The proportion of raw food in the diet should be increased overall, taking into account the positive effects on the body and the fact that, according to the German Nutrition Society (DGE), the average fiber content in most diets is too low. Especially vegetables, lettuce, nuts, mushrooms, herbs and fruits contain many vitamins, minerals and fiber, which stimulate digestion and provide a healthy environment for the intestinal flora. In addition, the secondary plant substances contained, such as flavonoids and antioxidants, prevent cancer and heart attack. Nevertheless, a pure raw food diet is not recommended.

Therefore, nutrition according to Metabolic Balance is designed with a high proportion of fresh food, which is optimally tolerated, tasty and healthy for our metabolism.

Metabolic Balance focuses on natural foods, i. e. foods should be cooked, heated or processed as much as necessary, but still as little as possible, so that the body is adequately supplied with all the vital substances and at the same time is spared from the natural toxins and pollutants of plant and animal foods.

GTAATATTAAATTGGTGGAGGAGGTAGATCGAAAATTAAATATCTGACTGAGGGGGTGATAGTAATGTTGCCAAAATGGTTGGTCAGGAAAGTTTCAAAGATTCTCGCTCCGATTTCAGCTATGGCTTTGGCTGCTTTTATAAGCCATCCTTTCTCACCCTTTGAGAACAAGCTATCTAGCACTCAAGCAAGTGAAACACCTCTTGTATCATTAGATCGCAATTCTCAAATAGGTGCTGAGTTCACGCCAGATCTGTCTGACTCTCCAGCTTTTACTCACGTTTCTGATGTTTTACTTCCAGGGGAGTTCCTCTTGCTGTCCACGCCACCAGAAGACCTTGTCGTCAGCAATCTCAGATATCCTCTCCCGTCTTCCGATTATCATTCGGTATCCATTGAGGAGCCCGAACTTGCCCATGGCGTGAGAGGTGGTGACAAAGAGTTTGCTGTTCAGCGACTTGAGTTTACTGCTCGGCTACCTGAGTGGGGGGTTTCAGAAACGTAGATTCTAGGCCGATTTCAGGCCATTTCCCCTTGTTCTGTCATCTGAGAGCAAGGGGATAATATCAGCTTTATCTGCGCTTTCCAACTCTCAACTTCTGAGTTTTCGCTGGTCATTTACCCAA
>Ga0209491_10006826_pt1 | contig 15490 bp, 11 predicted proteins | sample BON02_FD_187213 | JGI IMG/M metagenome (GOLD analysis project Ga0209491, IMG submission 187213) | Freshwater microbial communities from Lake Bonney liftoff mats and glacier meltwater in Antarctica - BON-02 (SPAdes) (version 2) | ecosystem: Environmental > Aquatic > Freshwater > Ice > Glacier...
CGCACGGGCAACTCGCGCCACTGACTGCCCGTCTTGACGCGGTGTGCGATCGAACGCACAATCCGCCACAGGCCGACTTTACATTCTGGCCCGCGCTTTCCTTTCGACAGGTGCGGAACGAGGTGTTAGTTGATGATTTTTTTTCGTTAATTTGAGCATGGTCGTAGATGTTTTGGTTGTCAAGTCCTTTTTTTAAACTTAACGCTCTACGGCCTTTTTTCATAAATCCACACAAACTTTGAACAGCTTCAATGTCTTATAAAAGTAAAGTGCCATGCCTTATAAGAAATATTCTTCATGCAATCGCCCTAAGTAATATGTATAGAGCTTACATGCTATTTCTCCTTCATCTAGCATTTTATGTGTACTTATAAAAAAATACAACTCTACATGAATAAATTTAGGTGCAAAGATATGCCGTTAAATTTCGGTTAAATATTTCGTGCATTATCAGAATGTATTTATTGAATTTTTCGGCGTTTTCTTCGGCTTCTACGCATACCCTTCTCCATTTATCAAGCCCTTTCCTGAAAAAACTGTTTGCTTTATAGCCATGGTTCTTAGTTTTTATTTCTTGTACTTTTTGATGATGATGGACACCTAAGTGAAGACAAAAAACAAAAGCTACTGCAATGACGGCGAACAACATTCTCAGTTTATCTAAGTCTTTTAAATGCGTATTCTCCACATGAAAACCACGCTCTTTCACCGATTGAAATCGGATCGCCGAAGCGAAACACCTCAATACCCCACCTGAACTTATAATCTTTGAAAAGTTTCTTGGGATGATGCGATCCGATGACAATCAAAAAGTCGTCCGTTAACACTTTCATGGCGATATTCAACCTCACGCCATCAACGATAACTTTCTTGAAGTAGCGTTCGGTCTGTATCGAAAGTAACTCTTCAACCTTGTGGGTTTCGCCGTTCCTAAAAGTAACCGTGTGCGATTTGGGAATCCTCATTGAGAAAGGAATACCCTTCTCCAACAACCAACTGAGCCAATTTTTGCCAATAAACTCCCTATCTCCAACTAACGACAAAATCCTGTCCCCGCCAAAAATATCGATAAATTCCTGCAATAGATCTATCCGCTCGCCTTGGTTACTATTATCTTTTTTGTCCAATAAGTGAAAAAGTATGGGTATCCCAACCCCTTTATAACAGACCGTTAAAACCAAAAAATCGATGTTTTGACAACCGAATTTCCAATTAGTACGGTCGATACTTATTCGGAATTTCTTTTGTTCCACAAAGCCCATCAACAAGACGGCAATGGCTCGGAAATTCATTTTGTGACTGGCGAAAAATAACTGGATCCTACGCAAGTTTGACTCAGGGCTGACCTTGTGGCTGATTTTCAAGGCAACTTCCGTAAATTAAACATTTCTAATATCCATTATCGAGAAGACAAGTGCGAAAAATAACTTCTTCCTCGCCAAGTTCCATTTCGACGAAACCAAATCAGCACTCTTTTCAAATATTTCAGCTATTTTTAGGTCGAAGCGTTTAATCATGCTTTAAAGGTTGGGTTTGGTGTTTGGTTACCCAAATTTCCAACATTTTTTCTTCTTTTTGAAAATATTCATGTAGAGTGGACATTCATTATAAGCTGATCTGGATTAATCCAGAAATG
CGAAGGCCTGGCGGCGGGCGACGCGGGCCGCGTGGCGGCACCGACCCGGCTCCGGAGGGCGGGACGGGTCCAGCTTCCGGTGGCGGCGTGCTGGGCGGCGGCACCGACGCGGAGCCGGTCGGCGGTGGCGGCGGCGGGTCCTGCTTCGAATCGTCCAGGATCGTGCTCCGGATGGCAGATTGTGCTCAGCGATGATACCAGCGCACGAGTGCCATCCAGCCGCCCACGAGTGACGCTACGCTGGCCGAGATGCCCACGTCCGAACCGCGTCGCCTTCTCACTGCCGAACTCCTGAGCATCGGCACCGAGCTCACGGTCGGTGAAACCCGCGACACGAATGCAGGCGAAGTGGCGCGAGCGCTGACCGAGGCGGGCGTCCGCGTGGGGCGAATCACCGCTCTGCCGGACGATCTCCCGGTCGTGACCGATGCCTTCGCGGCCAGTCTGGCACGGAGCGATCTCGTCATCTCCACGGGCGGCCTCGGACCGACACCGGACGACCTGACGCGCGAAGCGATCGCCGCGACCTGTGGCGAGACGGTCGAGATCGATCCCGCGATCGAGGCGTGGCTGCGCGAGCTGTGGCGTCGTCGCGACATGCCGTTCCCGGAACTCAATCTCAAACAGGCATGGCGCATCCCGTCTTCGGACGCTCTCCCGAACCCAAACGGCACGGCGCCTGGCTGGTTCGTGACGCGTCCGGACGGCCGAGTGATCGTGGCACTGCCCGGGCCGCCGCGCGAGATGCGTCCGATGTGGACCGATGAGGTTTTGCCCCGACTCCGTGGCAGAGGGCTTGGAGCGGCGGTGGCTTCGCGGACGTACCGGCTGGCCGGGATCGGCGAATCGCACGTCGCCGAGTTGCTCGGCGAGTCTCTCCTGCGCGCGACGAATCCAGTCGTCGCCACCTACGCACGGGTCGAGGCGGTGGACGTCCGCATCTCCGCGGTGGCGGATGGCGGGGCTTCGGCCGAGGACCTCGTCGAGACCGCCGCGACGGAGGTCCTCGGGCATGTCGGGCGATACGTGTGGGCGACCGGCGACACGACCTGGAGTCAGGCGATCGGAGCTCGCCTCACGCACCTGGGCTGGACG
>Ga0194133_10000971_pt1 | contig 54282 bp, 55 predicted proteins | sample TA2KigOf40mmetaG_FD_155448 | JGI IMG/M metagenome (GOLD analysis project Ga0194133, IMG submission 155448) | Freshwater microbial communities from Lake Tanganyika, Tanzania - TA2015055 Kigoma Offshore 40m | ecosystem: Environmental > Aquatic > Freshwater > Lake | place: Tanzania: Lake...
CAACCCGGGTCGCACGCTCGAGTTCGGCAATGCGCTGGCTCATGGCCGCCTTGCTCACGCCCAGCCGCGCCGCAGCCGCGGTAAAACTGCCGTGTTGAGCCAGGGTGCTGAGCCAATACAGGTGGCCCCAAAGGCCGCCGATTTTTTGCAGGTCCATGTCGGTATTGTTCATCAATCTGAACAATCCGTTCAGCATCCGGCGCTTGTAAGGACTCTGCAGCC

At the same time, it is important to make sure that fruit and vegetables are not too heavily contaminated by nitrates and pesticides and therefore rely on organically grown products.

Asparagus

As many parts of the world are moving into the beautiful season of spring, many different types of amazing produce is coming into season. One of these vegetables is asparagus! There are many different varieties but green, white, and purple asparagus are the most common. This vegetable is extremely versatile in the kitchen and is delicious when grilled, steamed, sautéed, or eaten raw. It pairs well with lemon, parmesan, and peas.